“How can one resist those magnificent flowers, some appearing in early spring, some in late spring or summer,” notes Frett, who is director of the gardens. “Then there is the fragrance, the evergreen foliage and, to round out the package, colored fruits in the fall. I would love to include every magnolia variety in the sale, but I have to pare down my selection to a few exquisite gems.”
Magnolias are one of the featured plants at this year’s plant sale, to be held April 26-27. Many gardeners like to plant early blooming (and non-native) magnolias, such as Magnolia ‘genie,’ which will be available at the sale. But there is distinct advantage to the native varieties, says Frett.
“You need to be patient because our native magnolias don’t flower until mid- to late season, from about mid-April until summer. But on the upside, you won’t need to worry about frost damage like you do with saucer magnolia and the other early bloomers,” he says.
A few early magnolias could be close to bloom when Frett leads garden walks on April 3-4 that focus on magnolias and other plant sale highlights. The gardens feature an extensive magnolia collection centered around Townsend Hall and also in a large planting near the UD swimming pool. If time allows, Frett will duck into the greenhouses to show off container plants started from seed by UD students.
“The sale is a real learning opportunity,” says Frett. “A number of our undergraduate classes take part in starting seeds and grad students help with propagation.”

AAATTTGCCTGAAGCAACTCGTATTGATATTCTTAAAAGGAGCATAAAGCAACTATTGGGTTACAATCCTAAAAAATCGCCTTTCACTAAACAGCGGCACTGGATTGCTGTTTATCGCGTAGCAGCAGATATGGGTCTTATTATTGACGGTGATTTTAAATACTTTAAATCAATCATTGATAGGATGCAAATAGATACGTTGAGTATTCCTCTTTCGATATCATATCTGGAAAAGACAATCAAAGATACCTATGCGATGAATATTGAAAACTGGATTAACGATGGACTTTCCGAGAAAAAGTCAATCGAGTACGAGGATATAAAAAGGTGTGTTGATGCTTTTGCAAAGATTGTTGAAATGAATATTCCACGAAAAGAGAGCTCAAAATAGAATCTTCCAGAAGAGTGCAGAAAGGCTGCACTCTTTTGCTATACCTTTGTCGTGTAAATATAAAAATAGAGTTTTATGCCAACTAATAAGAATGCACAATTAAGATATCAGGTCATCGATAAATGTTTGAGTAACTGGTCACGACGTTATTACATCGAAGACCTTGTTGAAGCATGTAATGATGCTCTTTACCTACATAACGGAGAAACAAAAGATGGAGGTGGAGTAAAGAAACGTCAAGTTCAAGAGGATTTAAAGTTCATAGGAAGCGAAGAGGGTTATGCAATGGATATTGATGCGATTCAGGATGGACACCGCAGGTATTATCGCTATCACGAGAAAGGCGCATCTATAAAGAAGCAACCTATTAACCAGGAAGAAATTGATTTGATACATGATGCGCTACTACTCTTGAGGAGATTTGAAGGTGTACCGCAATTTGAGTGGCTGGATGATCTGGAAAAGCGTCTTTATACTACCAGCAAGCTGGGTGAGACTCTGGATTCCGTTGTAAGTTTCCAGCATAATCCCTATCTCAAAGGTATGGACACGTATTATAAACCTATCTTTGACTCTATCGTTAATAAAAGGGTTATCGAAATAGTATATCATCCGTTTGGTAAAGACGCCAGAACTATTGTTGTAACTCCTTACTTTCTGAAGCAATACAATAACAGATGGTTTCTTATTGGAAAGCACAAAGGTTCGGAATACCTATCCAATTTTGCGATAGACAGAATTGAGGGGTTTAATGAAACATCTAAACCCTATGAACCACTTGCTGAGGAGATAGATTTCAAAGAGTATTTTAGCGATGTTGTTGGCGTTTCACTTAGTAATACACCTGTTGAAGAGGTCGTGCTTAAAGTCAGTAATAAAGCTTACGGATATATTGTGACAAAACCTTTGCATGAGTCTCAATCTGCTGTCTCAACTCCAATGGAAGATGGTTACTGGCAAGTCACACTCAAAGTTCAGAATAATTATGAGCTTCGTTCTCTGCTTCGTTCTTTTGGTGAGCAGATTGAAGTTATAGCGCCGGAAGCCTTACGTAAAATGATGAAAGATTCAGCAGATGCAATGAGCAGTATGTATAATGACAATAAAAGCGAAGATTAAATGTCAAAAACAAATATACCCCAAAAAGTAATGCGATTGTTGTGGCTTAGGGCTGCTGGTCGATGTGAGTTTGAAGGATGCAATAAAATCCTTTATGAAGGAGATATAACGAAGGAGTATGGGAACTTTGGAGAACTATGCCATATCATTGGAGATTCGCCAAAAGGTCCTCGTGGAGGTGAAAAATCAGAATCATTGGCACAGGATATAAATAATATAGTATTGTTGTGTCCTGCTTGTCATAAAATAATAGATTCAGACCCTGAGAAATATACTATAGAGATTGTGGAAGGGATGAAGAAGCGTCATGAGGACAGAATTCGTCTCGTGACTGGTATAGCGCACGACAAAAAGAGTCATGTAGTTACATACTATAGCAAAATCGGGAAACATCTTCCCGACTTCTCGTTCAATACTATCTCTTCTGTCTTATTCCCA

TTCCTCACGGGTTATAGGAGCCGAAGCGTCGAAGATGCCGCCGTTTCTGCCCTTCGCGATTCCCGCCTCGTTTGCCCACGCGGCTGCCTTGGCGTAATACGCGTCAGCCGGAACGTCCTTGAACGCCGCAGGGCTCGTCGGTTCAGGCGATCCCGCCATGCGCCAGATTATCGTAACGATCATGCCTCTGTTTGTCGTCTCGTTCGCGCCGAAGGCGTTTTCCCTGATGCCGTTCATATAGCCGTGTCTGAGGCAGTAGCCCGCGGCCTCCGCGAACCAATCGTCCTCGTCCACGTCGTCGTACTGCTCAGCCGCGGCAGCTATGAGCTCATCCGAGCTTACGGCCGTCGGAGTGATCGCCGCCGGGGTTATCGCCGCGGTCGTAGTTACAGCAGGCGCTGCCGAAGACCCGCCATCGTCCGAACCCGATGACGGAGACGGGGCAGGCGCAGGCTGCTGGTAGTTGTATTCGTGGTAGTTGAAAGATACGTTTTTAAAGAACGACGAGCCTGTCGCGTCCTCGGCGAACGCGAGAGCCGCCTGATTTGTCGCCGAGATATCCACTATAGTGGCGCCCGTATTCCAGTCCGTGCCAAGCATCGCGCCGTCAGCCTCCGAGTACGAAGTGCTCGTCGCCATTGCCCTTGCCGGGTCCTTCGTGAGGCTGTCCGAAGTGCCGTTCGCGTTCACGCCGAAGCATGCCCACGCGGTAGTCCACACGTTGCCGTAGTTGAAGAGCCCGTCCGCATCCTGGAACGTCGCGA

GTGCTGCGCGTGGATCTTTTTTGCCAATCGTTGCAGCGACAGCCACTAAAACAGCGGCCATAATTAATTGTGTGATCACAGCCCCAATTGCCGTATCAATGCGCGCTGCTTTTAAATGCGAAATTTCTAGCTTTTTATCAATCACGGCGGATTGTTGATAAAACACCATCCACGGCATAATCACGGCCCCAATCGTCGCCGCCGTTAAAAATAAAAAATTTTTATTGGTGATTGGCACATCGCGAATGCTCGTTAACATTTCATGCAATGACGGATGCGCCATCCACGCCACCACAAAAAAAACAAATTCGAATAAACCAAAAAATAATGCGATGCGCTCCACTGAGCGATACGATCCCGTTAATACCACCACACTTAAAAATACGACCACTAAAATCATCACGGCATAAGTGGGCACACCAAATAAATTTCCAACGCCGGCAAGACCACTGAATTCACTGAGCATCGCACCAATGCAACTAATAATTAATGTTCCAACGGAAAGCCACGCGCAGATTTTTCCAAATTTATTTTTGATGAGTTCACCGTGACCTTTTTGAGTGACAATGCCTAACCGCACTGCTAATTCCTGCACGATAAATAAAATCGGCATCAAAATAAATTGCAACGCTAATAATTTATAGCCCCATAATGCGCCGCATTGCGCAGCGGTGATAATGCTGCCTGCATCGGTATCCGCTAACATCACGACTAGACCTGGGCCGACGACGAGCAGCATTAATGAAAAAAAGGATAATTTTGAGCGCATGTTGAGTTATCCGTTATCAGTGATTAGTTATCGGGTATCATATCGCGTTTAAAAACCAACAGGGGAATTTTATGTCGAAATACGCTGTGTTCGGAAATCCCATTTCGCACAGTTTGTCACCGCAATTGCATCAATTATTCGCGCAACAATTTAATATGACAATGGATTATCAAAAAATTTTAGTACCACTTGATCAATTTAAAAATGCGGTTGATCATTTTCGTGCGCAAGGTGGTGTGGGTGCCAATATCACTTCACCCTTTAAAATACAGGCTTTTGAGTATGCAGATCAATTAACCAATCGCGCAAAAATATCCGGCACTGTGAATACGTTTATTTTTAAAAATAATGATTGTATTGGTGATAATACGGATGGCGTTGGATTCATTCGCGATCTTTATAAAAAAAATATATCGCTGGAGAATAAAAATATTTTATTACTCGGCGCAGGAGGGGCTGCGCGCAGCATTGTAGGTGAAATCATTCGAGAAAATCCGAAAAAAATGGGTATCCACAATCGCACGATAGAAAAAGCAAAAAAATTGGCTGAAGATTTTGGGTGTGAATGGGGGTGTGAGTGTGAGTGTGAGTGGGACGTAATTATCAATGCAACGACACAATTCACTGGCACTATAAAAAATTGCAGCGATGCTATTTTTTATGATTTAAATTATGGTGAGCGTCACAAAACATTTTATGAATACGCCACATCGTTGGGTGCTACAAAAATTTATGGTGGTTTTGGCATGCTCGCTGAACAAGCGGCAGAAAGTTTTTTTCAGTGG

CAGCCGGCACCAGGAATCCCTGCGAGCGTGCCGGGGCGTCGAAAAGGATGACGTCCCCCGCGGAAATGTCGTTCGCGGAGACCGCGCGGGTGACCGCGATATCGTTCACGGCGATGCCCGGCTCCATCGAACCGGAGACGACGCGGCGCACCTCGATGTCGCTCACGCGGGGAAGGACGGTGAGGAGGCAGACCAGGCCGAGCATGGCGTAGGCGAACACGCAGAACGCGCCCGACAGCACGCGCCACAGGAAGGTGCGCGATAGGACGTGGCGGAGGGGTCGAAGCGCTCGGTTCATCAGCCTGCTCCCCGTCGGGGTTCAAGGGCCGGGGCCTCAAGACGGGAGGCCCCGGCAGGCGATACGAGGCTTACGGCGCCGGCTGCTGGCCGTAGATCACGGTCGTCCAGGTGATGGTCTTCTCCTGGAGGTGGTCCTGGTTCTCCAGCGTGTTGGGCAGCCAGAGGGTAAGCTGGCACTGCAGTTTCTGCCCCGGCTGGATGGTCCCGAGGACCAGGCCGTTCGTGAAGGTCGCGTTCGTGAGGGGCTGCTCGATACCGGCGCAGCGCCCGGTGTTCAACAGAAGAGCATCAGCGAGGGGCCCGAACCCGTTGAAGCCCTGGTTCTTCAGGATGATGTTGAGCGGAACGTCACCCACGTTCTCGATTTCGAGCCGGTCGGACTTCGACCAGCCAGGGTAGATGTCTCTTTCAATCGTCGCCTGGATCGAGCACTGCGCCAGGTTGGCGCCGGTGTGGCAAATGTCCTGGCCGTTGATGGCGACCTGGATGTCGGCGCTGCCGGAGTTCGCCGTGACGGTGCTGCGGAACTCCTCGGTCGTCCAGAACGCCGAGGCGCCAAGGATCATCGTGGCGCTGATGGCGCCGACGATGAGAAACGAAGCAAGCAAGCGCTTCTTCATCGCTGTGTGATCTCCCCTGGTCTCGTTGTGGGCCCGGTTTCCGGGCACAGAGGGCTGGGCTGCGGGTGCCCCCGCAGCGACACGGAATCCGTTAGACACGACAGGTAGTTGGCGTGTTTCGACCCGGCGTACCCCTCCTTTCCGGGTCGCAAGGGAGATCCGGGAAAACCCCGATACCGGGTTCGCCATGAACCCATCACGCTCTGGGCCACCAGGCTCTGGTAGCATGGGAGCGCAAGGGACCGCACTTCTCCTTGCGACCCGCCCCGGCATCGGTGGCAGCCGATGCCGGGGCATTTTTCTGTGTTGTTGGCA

One of the rare magnolias offered at the sale is Magnolia ashei Ash Magnolia, a native with coarse leaves that can get as large as 18 inches long. “It gives the plant a real tropical feel,” says Frett.
At maturity, Magnolia ashei Ash Magnolia will reach 15 to 20 feet. If you don’t have a lot of space, instead consider a dwarf magnolia such as Sweet Thing, a dwarf cultivar of native sweetbay. This little guy tops out at 5 to 8 feet in high after 15 to 20 years.
Rhododendron is another plant that is well represented at the sale. Six different selections are offered, all of them native. The Catawba rhododendron, which features dark-red flowers in late May, is probably the most common native rhodo in local gardens. And for good reason. It’s known to be an excellent performer and is a good food source for butterflies and hummingbirds.
If you enjoy surprises, pick up a flame azalea for your yard. Another butterfly friendly selection, this plant features vivid orange blooms. Or yellow, pink, salmon or scarlet ones. The plant flowers in May so it’s anyone’s guess which color you’ll be getting at the UD sale.
April 3-4: Learn about plants offered at the sale during a stroll through the UD Botanic Gardens. 4 p.m. $10. To register call 831-2531 or email email@example.com.
April 26, 3-7 p.m., and April 27, 9:30 a.m.-4 p.m. Sale is located across from Fischer Greenhouse on UD’s South Campus in Newark. For more information, call 831-2531 or email firstname.lastname@example.org.
Article by Margo McDonough
Photo by Danielle Quigley
This article can also be viewed on UDaily.